natural dyeing - indigo blue


Sikka is a regency in the island of Flores, Nusa Tenggara province, Indonesia. The region takes pride in a fabric-making tradition, a hereditary heritage dating back before the 12th century known as Tenun Ikat Sikka (Sikka Handwoven Tie-Dyed Fabric).

The people of Sikka, Flores-Indonesia
Our Village, photo by Bastian AS
Wolowiro Village, courtesy of

Ikat from Sikka

Each handwoven fabric pattern features its own history and philosophy. Every motif of Tenun Ikat Sikka is a representation of certain spiritual and social values beyond culture and aesthetics. Recurring depictions of plants and animals in the motifs reflect the form of expression by ancestors who did not know how to write at the time. Each motif contains a strong meaning that should be chosen to reflect the wearer’s beliefs so as to enable him or she exudes an aura of positive energy.

The Characteristic and Quality

“Sikka Ikat Weaving,” known as“Pete Lorun(g) Sikka” in the local language used by people in the Sikka Regency of East Nusa Tenggara Province, Indonesia, is a product that has been developed and supported by the community since hundreds of years ago from generation to generation. This weaving is fabricated by using traditional looms (ATBM) which are done manually by means of hand-tied and with woven materials made of cotton or suter (factory yarn or self-spun yarn/traditional) then coloured with natural dyes without chemical dyes/naphthol.

Traditionally Sikka Ikat Tenun has the dominant colour of indigo black, arranged mostly with geometric decorations on the edges with small or large black lines as well as with several variations of motifs. In principle, Sikka Ikat Weaving only uses three colours, namely: black, blue and dark brown. Traditional weaving using self-spun cotton yarn and given natural dyes has the advantage of being more expensive and can be long for hundreds of years.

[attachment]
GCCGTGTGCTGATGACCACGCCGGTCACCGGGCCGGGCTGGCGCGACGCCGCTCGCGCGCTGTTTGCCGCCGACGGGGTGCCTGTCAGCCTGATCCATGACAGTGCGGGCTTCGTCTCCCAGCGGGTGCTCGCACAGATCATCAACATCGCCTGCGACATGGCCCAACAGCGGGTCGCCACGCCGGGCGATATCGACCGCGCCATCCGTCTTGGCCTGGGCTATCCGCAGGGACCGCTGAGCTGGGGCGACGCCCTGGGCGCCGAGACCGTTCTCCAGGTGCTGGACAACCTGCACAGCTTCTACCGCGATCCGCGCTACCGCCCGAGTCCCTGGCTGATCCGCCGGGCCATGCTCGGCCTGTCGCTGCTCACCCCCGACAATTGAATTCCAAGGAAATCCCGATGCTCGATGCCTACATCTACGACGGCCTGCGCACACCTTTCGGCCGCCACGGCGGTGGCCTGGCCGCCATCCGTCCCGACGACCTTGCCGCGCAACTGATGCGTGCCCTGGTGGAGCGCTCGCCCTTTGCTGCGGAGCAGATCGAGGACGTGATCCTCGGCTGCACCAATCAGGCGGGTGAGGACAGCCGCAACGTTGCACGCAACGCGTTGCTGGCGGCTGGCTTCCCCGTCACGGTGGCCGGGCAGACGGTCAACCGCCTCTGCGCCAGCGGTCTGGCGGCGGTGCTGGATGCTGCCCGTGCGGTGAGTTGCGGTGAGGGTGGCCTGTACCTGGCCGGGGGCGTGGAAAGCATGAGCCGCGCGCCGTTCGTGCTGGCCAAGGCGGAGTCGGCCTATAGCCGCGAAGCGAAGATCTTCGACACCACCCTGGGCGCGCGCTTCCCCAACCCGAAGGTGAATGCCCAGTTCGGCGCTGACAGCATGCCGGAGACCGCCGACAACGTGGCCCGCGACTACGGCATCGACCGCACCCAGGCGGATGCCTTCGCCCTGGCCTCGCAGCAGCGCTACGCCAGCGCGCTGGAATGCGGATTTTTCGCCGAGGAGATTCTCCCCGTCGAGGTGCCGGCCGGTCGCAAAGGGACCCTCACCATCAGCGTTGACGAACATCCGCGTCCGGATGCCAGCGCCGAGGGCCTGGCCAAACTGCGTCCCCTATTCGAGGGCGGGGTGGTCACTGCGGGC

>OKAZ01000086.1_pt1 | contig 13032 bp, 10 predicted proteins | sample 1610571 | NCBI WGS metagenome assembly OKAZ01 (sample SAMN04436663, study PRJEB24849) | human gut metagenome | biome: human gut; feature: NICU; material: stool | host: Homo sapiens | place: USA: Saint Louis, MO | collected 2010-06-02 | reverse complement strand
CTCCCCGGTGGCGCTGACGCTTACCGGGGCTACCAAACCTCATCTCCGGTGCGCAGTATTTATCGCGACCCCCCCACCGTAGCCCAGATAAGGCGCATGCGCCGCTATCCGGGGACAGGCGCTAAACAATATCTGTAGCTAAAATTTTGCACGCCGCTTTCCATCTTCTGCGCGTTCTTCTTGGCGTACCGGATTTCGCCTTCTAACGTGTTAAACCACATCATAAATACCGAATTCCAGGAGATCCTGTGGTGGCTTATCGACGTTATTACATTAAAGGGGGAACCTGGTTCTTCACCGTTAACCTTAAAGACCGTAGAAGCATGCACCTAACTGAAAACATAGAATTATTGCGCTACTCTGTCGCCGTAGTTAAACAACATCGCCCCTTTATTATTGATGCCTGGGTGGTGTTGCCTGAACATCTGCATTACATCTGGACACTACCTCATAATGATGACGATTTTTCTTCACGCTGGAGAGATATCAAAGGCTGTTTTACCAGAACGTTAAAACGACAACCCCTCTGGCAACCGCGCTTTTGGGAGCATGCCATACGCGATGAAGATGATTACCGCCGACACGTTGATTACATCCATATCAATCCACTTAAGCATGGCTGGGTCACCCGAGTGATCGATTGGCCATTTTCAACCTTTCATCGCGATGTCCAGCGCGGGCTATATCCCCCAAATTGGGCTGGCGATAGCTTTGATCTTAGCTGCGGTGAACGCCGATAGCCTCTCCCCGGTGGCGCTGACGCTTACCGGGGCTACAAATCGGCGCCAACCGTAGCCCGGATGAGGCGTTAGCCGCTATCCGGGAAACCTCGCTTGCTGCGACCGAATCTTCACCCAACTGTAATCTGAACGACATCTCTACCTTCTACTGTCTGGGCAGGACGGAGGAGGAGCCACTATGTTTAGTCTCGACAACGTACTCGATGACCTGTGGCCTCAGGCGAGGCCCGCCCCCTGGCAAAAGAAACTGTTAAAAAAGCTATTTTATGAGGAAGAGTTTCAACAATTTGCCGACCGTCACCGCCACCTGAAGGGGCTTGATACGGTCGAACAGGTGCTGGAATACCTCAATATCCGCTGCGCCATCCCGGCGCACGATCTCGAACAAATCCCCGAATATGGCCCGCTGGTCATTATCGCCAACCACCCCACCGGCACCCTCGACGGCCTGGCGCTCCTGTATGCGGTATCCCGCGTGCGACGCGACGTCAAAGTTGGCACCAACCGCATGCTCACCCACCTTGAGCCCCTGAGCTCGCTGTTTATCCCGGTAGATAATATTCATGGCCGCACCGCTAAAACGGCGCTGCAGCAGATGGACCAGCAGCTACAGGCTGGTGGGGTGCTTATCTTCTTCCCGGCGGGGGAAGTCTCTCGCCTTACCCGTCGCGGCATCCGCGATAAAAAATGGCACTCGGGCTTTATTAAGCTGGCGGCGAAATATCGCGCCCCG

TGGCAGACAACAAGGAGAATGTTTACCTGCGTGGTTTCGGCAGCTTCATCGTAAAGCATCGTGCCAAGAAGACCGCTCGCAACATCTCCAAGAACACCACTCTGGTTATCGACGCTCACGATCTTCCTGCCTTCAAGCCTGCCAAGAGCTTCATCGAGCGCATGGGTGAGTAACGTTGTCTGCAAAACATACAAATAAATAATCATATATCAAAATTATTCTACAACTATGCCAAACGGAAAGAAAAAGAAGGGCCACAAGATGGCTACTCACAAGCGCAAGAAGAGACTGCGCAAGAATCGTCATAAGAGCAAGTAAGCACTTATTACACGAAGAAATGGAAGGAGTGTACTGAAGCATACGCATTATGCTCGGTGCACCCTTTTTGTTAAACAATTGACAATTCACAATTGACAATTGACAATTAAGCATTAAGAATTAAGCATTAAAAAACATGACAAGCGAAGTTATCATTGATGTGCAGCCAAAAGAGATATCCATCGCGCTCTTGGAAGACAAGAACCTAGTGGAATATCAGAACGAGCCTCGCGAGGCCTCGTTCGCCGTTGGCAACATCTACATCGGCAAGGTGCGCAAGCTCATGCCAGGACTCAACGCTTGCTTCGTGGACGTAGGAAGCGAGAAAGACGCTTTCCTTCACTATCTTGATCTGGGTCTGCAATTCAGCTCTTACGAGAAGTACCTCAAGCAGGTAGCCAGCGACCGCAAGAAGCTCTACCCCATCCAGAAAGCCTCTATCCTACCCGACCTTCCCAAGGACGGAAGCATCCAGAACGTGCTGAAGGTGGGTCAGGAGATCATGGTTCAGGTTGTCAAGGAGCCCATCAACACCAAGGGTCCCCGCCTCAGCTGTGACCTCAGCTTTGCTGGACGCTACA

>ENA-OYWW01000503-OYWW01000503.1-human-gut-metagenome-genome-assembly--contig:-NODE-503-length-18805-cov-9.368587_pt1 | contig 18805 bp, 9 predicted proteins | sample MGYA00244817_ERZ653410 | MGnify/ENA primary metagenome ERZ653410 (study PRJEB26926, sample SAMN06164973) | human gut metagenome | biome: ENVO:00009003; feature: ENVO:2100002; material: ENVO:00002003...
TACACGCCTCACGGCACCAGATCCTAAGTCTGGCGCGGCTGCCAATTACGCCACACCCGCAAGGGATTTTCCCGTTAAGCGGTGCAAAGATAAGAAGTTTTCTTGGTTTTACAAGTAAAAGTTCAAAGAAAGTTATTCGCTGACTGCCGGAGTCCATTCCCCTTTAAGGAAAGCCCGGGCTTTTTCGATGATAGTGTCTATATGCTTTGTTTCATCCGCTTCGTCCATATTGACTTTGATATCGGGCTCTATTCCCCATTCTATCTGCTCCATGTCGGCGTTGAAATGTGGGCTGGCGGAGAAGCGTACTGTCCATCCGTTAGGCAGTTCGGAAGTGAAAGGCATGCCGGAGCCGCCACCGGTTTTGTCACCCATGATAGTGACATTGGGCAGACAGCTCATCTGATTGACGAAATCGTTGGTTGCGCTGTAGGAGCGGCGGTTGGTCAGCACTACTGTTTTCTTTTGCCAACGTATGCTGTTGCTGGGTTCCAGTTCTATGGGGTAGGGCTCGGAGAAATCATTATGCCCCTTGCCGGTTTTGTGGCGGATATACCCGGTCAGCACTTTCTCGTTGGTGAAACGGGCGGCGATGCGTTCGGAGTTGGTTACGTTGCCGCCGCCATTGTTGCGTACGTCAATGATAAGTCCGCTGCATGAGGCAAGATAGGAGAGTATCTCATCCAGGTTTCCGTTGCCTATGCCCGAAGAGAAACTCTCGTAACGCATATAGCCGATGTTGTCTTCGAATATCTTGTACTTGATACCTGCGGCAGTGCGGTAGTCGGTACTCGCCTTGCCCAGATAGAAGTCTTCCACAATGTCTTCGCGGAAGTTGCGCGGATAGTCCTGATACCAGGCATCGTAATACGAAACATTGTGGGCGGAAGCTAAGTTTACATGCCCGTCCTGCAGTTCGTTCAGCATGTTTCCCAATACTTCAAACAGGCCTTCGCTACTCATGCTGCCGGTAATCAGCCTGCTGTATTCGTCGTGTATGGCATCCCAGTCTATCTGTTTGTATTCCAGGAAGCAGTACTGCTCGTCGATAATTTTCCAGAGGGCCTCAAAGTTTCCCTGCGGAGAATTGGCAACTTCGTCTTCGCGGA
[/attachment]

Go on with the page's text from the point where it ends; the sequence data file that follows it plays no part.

Sikka Ikat Weaving Motif is a representation of ethnicity, “magi” religious values, social culture aesthetic depicted with surrounding symbols in the form of plants and animals which are symbols and expressions of ancestors who at that time did not know the writing system. At present Sikka Ikat Weaving has been well-known by both domestic and international public because of its uniqueness.

The physical properties of Sikka Ikat Weaving based on the yarn used can be divided into two, namely:

  • Traditional spun yarn decomposed manually from cotton; have thick and rather rough physical characteristics;
  • Factory spun yarn that weavers commonly call shop yarn, has thin and delicate physical characteristics.

The physical properties of Sikka Ikat Weaving based on the dyes used are:

Natural dyes; the resulting colours are limited and not bright because of the use of natural dyes derived from roots, skin and leaves that are cultivated by weaver communities.

Chemical/factory dyes, the recommended type isNaphtol sold in stores, with unlimited colour characteristics and have brighter colour compared to natural dyes.

The protected product is the Sikka Ikat Weaving product which contains a variety of existing motifs in the form of:

  • Patan: a sheet of fabric that is still intact with the tassel (female)
  • Utan: cloth that has been sewn into a sarong (female). For men, a cloth that is still intact and has been sewn is called Lipa
  • Sembar: shawl shaped fabric
  • Lensu: cloth for head cover (male)

Sikka Ikat Weaving Production Process

The beauty found of Sikka Ikat Weaving is the result of a very complicated process and requires high accuracy in turning imaginations into the motif designs on the white yard frame. The colouring process is an art element in combining colors from a single colour and from a compound colour combination which is the combination of the parts of the coloured motif. This process is carried out repeatedly in order to produce beautiful colours.

The community of weavers has natural/inherited talents from their ancestors, so it is said that it is very difficult for people from outside Sikka to learn weaving skills as practiced by weavers in Sikka Regency.

The tools are made of wood and produced by local people themselves.

The following are several stages of the production process of Sikka Tie Weaving: